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IOY October 2015 The October issue of 'Impacting on You' produced by Portsmouth Parent Voice is now available and includes lots of useful information. 

Please click on the link below to view:


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The BBC reported on 10th September that research suggests that children with learning disabilities are more vulnerable to sexual exploitation. 

A coalition of children's charities say they have the "same vulnerabilities" as all children but face extra "barriers" to getting protection or support and their report calls on UK authorities to offer "accessible and appropriate" sex and relationships education to children with learning disabilities. A new report, ‘Unprotected, Overprotected’, reveals that significant numbers of children with learning disabilities are not being adequately protected from sexual exploitation because of the false perception that they do not need sex and relationships education or accessible information about how to keep safe online and in the community. The research also reveals that children with learning disabilities are not being adequately protected due to a worrying lack of specialist services and a failure to implement existing national and local policies.

The government said the study shone a "much-needed spotlight" on such abuse. The report was commissioned by Comic Relief, and was produced by Barnardo's, the Children's Society, the British Institute of Learning Disabilities, Paradigm Research and Coventry University.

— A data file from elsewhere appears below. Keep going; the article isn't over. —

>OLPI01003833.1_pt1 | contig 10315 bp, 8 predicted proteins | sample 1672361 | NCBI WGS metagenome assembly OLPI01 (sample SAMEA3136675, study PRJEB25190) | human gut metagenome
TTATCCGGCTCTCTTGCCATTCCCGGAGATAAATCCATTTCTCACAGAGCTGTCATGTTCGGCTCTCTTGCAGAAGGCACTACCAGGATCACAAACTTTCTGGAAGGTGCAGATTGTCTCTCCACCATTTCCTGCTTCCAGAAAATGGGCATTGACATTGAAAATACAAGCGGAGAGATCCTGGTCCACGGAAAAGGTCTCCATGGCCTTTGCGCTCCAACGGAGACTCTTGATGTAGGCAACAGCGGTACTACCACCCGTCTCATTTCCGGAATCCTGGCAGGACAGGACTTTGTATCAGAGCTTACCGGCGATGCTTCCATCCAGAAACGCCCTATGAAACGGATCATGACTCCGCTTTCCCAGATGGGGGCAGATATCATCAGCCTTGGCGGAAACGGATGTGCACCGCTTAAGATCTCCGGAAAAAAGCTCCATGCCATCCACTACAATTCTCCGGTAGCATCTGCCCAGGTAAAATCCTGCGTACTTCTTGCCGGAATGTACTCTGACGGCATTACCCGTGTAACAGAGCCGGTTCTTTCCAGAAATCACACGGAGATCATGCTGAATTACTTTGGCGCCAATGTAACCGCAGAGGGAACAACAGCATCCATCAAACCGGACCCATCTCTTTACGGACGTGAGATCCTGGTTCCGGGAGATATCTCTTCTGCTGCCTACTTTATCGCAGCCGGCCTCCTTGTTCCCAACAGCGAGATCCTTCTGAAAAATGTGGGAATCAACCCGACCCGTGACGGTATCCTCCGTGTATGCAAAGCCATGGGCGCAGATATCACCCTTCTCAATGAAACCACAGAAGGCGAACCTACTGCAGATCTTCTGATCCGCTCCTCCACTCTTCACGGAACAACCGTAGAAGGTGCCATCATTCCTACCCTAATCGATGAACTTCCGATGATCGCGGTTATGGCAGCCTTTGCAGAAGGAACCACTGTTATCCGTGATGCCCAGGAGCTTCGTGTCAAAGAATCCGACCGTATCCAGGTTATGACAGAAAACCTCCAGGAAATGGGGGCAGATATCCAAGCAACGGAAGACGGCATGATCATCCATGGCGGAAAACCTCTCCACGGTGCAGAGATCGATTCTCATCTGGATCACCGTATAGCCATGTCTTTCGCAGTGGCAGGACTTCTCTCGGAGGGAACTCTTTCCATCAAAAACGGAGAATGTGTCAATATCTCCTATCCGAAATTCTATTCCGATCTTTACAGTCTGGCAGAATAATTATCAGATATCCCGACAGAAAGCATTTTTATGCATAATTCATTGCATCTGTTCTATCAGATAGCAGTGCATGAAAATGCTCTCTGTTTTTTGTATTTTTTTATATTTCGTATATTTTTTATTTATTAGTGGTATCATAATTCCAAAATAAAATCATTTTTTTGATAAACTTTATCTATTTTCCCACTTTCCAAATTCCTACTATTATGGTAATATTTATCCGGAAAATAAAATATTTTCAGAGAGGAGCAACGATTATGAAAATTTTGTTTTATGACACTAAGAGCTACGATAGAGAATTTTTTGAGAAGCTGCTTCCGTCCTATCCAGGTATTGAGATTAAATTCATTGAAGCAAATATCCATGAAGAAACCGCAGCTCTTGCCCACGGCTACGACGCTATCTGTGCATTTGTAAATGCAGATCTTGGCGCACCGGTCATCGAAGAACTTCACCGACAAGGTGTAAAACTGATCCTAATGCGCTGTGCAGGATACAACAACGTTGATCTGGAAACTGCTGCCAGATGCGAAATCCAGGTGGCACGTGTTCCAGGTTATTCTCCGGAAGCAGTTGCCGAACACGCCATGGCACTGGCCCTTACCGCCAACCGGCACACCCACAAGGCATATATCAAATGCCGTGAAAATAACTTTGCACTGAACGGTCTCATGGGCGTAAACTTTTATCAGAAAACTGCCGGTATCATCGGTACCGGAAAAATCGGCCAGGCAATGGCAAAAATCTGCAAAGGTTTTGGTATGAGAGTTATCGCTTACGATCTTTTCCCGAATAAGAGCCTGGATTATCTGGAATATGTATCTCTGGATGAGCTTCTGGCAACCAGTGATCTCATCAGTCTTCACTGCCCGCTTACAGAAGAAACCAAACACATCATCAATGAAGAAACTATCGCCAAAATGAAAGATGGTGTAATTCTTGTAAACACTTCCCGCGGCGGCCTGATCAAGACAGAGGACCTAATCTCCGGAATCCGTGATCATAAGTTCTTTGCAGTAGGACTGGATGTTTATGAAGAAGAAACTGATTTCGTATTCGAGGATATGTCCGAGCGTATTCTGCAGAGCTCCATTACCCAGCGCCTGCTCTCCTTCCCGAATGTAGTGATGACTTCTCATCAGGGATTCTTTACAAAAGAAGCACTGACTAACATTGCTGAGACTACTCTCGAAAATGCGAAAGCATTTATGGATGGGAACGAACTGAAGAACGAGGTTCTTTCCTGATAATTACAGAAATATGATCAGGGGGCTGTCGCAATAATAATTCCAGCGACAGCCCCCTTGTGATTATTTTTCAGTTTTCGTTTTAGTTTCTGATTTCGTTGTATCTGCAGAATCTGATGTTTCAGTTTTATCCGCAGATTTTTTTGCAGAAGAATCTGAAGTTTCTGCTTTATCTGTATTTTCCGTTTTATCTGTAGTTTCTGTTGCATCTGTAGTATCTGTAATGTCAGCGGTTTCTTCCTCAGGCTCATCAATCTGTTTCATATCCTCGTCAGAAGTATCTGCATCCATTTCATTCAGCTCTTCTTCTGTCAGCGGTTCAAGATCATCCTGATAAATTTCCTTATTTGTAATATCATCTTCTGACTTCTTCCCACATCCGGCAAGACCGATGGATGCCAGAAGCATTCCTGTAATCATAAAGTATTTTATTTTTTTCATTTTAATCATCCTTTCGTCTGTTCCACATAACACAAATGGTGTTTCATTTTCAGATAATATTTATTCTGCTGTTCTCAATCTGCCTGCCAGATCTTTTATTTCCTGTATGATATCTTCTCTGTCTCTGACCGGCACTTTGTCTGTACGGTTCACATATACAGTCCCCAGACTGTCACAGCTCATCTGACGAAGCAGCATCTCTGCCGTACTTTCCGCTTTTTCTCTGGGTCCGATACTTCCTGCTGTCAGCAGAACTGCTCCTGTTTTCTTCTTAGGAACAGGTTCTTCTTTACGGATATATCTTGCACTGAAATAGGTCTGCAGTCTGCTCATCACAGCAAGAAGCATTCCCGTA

'Not heard'

Commenting on the "barriers" stopping children getting protection or support, the report says: "The reasons for this are complex and appear to be entrenched in the way society perceives and treats young people with learning disabilities."

It says the research "illustrates that the abuse of disabled children is under-reported and often hidden, and that a range of myths and stereotypes surround the abuse they experience".

"It highlights that disabled children often make clear disclosures of abuse - often multiple disclosures - without being heard," the report adds.

It says many victims display "challenging" behaviour after being abused - but this is "often assumed to be related to a child's impairment rather than an indication of abuse".

Case study

Jane (not her real name) has autism and was 14 when a man she met online convinced her to send intimate pictures of herself.

"I thought I was talking to someone two years older than me," she said - but the man turned out to be "a lot older".

"He asked me to send private pictures of myself and I thought 'well, he likes me, this is what everybody does, it must be a couple thing' and he told me that as well so that was reassuring for me."